According to CTV News, Cy Tokmakjian, a successful businessman, father, and grandfather faces 15 years behind bars if he is found guilty. The 74-year-old Canadian native was arrested in 2011, and has been jailed for nearly three years. Recently, the Cuban government accused Tokmakjian of bribery, fraud, currency trafficking, forgery, tax evasion, and crimes against the Cuban economy.

Tokmakjian’s family and business associates have come to his defense, claiming that the charges against him are frivolous and unfounded. Likewise, his supporters have alleged that the Cuban government convicted Tokmakjian in order to assume control of his very lucrative business, Tokmakjian Group. Selling buses, vehicles, and other parts, Tokmakjian Group is among Canada’s largest transportation companies and was perhaps the island’s most successful foreign business. The firm has been doing business in Cuba since 1988 when Tokmakjian decided to expand the scope of his Ontario-based enterprise. Since then, the company’s subsidiary on the island, Tokmakjian Limited, has engaged in transactions amounting to hundreds of millions of dollars.

Tokmakjian has been held at La Condesa prison near Havana since his arrest in 2011, but has visited the hospital several times due to health complications. The businessman’s defense team has worked tirelessly to prove his innocence. In response to allegations that Tokmakjian bribed Cuban officials, his defense team accused the government of “spic[ing] up contractual and commercial relations with criminal elements.” Likewise, the firm’s vice president of finance, Lee Hacker, contends that Tokmakjian is being targeted as “the largest and most successful businessman in Cuba.” Tokmakjian Group has filed a $160 million lawsuit against the Cuban government, accusing them of seizing the company and assuming control of its operations. Despite the attention it has received as of late, Cy Tokmakjian’s case is not an isolated incident. British businessman, Stephen Purvis, was also arrested and held for 15 months. Like many other businessmen, Purvis has called for reform of the island’s foreign investment policy in order to facilitate economic growth.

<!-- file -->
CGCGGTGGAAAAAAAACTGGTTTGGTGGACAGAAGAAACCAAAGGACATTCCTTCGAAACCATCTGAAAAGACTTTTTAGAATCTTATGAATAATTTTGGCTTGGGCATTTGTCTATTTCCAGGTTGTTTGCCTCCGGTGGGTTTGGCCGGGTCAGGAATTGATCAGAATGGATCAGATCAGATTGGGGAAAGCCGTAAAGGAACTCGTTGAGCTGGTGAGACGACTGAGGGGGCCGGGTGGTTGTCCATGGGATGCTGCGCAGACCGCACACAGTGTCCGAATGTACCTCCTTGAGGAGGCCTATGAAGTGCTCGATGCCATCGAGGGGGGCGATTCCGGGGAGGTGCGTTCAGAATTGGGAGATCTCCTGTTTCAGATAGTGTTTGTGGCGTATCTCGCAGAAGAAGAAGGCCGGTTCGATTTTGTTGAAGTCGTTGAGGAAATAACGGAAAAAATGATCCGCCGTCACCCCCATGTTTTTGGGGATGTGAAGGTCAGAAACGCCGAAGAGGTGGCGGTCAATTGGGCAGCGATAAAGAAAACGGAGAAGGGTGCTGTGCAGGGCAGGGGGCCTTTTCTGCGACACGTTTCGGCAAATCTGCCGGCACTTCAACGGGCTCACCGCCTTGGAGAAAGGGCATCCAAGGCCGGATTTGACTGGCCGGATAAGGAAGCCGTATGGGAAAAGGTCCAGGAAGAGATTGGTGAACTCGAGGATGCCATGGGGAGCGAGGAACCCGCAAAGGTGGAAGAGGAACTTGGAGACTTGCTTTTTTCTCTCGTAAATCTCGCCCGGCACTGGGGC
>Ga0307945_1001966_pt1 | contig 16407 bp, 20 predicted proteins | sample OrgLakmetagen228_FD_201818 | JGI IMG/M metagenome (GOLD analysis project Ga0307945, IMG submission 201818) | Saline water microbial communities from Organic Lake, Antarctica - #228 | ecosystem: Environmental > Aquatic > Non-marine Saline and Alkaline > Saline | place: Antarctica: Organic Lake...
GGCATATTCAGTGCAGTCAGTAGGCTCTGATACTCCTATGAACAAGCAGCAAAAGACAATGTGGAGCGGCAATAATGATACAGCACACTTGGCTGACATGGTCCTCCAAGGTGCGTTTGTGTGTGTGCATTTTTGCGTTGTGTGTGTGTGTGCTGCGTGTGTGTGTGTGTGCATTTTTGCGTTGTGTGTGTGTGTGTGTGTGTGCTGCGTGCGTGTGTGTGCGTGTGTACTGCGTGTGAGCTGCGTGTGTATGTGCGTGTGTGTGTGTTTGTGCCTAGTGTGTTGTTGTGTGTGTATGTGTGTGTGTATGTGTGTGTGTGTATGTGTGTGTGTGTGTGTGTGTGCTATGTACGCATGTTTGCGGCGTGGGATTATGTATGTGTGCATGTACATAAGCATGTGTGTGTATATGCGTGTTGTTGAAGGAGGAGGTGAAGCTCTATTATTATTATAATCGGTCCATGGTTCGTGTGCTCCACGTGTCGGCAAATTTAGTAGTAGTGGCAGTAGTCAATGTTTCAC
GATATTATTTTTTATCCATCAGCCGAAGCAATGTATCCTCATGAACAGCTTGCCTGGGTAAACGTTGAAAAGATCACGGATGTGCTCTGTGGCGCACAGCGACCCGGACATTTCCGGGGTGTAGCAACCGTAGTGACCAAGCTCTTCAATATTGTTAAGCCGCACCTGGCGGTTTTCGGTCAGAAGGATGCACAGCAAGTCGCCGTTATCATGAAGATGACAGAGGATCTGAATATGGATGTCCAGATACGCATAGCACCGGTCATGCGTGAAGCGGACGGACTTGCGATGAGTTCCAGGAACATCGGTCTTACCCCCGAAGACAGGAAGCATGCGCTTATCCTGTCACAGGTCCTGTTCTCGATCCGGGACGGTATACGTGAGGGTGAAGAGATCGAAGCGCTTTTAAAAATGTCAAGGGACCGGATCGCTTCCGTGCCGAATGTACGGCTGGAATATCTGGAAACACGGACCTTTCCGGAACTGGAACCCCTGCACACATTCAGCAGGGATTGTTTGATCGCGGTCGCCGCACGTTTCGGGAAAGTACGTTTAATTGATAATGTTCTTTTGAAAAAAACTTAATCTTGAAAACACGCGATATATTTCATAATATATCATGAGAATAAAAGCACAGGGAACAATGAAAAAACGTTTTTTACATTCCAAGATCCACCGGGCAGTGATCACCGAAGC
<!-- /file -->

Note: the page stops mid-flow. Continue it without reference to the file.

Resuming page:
Cy Tokmakjian’s case was documented in the Foundation’s recent report “FOREIGN INVESTMENT IN SOCIALIST CUBA: UNCERTAIN REAL PROFITS FOR FOREIGN CAPITAL AND CONTINUED EXPLOITATION OF THE LABOR FORCE.”

To read the full report click here.

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